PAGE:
It looks like I will have to do some serious testing with IR sensors to determine their sensitivity to scatter as well as reflection. For example, the Parallax BOE-BOT manual has a section that explains how to detect drop offs like the edge of a table using IR sensors. They show this figure-
If we were dealing strictly with light rays the light would be reflected off the surface at the same angle that it impacted it, and no light would bounce back to be sensed. However, no surface is a perfect reflector, not even a mirror, so some of the light is scattered and a part of it does end up traveling back to be detected by the sensor.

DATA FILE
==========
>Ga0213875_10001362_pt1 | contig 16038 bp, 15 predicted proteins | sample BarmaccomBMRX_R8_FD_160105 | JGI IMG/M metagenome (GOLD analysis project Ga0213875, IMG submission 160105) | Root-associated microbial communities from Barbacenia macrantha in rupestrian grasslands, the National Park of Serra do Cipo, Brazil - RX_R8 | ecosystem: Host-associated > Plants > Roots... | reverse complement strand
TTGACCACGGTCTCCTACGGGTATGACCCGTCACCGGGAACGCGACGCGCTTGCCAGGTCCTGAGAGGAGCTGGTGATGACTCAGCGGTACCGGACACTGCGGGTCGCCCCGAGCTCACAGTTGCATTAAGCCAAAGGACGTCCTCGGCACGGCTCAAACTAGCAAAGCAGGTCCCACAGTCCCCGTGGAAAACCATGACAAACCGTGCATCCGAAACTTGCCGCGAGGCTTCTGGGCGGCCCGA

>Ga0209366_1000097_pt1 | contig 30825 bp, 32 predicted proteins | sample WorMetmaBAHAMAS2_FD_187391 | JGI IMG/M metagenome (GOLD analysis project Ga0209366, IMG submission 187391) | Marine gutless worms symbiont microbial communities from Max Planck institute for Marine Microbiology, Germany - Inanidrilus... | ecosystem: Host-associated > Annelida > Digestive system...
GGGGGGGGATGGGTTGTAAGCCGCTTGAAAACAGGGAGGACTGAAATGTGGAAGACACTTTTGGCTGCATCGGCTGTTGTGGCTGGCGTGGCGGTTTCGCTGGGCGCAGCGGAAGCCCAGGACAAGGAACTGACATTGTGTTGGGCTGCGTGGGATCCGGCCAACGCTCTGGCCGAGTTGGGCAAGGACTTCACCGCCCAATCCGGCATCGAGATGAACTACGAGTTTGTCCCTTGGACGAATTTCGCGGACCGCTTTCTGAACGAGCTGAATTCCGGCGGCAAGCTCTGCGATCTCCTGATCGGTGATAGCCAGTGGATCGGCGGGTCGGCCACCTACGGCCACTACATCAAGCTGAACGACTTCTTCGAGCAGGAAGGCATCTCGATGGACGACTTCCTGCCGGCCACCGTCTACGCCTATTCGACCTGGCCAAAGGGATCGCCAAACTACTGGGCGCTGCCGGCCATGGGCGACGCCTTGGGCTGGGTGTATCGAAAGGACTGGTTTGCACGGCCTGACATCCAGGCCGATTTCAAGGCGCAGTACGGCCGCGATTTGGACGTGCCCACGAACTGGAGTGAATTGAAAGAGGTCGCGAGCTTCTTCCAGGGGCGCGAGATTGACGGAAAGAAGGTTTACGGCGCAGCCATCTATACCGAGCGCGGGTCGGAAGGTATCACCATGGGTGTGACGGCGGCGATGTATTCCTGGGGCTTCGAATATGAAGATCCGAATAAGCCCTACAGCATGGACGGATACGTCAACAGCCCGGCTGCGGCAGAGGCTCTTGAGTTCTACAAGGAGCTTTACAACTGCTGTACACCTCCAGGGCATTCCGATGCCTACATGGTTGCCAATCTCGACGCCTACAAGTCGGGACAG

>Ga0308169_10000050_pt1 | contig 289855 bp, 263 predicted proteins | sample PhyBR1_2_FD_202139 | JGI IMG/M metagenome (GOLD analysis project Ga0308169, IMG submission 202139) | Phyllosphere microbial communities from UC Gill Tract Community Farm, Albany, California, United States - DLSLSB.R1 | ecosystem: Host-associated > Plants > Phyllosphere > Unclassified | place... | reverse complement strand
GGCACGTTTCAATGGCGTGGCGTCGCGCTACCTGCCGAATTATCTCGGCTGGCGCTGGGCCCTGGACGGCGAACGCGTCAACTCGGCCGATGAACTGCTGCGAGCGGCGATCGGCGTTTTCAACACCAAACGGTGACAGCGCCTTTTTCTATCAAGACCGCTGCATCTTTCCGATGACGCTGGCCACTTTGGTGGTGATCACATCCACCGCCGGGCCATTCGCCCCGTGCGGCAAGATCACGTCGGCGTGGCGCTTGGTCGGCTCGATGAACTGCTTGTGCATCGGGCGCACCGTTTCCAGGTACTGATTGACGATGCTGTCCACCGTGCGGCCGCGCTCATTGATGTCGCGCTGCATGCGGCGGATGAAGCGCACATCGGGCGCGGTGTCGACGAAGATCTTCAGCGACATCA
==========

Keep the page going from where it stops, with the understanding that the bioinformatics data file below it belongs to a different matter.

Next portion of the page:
I thought, incorrectly, that the scattered light would be small enough that it would be very hard to detect and perhaps even lost in the noise. What I didn't know was that the IR emitters are pulsed at 38.5k and the sensors are looking for that frequency. This helps deal with interference and noise issues, and also implies that the back scattered light is easier to detect.
In a controlled environment, like the micromouse maze, the light patterns, especially the back scatter patterns, should be fairly repeatable and predictable. It may turn out that some experimentation with the sensors will yield a method to determine the wall status for the next cell before entry.